The Hidden Dangers of Breakthrough Therapy Drugs

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The Hidden Dangers of Breakthrough Therapy Drugs

Breakthrough Drugs May Create Related Injuries

According to a new analysis by researchers at Yale University and the Yale School of Medicine, 46 medicines were given approval in 2017 as part of the U.S. Food and Drug Administration’s (FDA) Breakthrough Therapy program. This is a special review of drugs that are intended to treat a serious condition provided by a fast track of evidence collection that the drug may substantially improve a person’s treatment over other available therapy. While breakthrough drugs may present as emergent or life-saving options for patients with no other alternatives, the truth is many are being sent to patients without a large double-blind study, direct measurement of benefit, or comparison with existing treatments. Shorter and smaller clinical trials launched without post-patient study could also mean more room for medication errors and drug related injuries for those who receive the medications. Examples of breakthrough drugs include Bristol-Myers Squibb’s Opdivo (nivolumab) for Hodgkin lymphoma and Pfizer’s Ibrance (palbociclib) for certain types of breast cancer.

The study findings were published in July 2018 in the Journal of the American Medical Association (JAMA) and reviewed the 89 pivotal efficacy trials in the FDA’s Breakthrough Therapy Program to conclude that:

  • “41% of the drugs were approved without a gold-standard type of trial in which patients are randomly assigned to receive the drug or a placebo;
  • 54% of approvals were granted without any double-blinded testing, which meant researchers were aware of the treatment each patient was getting;
  • Actual improvement in well-being was measured in only 22% of pivotal trials, with the rest relying on substitute indicators that often don’t translate to significant improvement or longer survival; and
  • 46% of drugs were approved even though they were studied without trying to compare how the drug recipients did versus patients receiving a placebo or an established therapy.
  • Of the 46 drugs, 25 were to treat cancer, 25 were first-of-their-kind medicines and 30 were classified as orphan drugs, which are medicines for a disease affecting fewer than 200,000 Americans each year.”

Researchers identified all new drugs approved by the FDA from January 2012 through December 2017.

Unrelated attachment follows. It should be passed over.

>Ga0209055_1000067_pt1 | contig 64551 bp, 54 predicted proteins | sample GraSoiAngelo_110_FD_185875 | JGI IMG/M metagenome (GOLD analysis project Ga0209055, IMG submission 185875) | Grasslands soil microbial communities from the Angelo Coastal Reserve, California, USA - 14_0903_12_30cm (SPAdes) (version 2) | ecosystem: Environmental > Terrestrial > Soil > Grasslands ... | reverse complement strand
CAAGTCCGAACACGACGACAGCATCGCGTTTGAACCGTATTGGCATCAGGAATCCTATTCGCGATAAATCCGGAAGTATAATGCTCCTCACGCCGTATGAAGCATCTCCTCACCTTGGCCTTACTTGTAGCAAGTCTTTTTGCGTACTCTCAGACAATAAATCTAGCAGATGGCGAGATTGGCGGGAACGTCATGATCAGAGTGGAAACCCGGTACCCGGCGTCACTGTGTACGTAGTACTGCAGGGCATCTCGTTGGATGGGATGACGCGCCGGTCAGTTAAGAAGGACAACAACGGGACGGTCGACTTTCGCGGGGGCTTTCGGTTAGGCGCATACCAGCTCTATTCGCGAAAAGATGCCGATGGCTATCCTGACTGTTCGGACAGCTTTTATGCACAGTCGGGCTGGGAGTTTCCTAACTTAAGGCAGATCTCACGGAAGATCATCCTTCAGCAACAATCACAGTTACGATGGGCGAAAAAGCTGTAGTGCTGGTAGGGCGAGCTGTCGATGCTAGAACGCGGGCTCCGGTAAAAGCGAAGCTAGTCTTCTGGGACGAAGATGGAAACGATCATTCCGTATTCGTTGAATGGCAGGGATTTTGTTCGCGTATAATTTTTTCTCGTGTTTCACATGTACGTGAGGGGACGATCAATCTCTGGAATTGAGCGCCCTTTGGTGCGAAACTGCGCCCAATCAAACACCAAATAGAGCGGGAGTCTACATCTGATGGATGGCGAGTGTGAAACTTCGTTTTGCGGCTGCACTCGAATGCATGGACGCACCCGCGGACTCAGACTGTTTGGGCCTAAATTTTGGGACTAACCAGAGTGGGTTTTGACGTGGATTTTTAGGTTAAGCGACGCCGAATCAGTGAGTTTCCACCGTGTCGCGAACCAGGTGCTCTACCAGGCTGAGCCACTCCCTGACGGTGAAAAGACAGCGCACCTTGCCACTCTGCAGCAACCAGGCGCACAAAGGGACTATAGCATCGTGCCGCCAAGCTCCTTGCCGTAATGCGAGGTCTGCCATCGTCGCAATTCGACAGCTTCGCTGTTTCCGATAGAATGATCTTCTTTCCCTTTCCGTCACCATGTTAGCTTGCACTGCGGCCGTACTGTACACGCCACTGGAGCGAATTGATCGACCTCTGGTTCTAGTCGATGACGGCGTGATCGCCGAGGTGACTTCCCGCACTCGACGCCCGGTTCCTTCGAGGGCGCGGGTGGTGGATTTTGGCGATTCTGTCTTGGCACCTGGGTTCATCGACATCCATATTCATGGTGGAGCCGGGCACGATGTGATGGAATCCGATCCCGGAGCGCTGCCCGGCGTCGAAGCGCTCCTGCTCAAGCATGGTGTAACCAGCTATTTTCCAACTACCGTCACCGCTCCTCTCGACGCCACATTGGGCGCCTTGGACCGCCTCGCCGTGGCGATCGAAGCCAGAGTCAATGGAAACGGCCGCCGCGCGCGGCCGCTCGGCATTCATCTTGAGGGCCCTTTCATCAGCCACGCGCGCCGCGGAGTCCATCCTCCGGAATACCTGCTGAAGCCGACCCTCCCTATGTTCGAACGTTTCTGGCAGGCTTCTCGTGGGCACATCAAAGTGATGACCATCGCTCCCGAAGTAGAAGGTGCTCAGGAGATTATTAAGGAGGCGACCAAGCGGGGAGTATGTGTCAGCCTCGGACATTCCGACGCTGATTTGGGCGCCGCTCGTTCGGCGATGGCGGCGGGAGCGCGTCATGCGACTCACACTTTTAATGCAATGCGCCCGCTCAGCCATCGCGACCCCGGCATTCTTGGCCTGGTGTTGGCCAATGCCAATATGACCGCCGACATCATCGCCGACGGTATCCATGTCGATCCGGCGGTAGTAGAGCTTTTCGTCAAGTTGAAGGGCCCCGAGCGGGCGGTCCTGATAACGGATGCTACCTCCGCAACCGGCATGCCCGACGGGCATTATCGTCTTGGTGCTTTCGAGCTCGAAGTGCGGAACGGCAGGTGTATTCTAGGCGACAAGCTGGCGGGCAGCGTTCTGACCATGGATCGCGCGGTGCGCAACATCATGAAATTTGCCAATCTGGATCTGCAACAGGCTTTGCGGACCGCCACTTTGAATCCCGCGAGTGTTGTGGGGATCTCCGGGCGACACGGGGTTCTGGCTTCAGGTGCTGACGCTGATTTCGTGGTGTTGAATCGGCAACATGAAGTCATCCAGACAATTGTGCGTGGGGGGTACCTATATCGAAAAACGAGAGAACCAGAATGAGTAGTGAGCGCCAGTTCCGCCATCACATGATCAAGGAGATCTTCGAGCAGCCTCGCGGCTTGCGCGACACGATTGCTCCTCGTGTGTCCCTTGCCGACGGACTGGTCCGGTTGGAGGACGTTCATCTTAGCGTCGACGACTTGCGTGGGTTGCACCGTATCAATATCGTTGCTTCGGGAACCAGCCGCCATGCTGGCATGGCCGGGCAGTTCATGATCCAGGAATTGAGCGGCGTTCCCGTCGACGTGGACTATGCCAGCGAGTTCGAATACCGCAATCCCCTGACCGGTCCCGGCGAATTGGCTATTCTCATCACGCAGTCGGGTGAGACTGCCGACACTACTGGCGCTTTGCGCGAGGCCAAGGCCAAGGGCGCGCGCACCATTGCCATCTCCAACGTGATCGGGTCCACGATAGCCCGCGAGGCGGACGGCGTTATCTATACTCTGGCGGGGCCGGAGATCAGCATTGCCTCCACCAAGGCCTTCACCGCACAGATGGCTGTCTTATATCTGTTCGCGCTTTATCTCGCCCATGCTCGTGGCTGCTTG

Novel Therapies Should Be Prescribed with Caution

But when approvals are based on shorter and smaller clinical trials, there is greater uncertainty of side-effects and safety at the time of approval. The clinical trials reviewed in this study “commonly lacked randomization, double-blinding, and control groups and enrolled small numbers of patients,” according to lead authors. Most breakthrough drugs in review were only studied five years on average while in the pre-market development stage, compared with seven to 12 years for non-breakthrough drugs. Furthermore, FDA regulatory review and approval required less than seven months on average, compared with 2½ years for non-breakthrough drugs.

Have You Been Seriously Injured by the Inadequate Warnings of a Breakthrough Medicine?

Today, scientists have more knowledge about drugs and disease, and consumers should be able to trust the products created will not harm them. If you are a patient and feel you may have been presented with misconceptions about the strength of evidence supporting a breakthrough drug you were prescribed and were not cautioned of medicine-related injuries and hidden side-effects and injured, you have the right to feel vulnerable and uncertain.

With offices in Owensboro and Madisonville, Rhoads & Rhoads represents drug injury victims throughout Western Kentucky. We offer free initial consultations, and all cases are taken on a contingency fee basis, which requires NO payment up front and NO RISK involved. Call us at 888-709-9329 or contact us by e-mail to schedule an appointment with one of our Madisonville or Owensboro personal injury attorneys.

Source: Jeremy Puthumana-Joshua Wallach-Joseph Ross (2018), Clinical Trial Evidence Supporting FDA Approval of Drugs Granted Breakthrough Therapy Designation, JAMA.
By |2018-09-25T14:20:22+00:00September 21st, 2018|Kentucky News, Medical Malpractice, Product Liability|0 Comments

About the Author:

Chris Rhoads is a partner in the firm’s Owensboro office and has been practicing law since 1996. He practiced law in the firm of Woodward, Hobson & Fulton in Lexington, Kentucky in its trial practice and product liability litigation section for five years before joining Rhoads and Rhoads in 2000.

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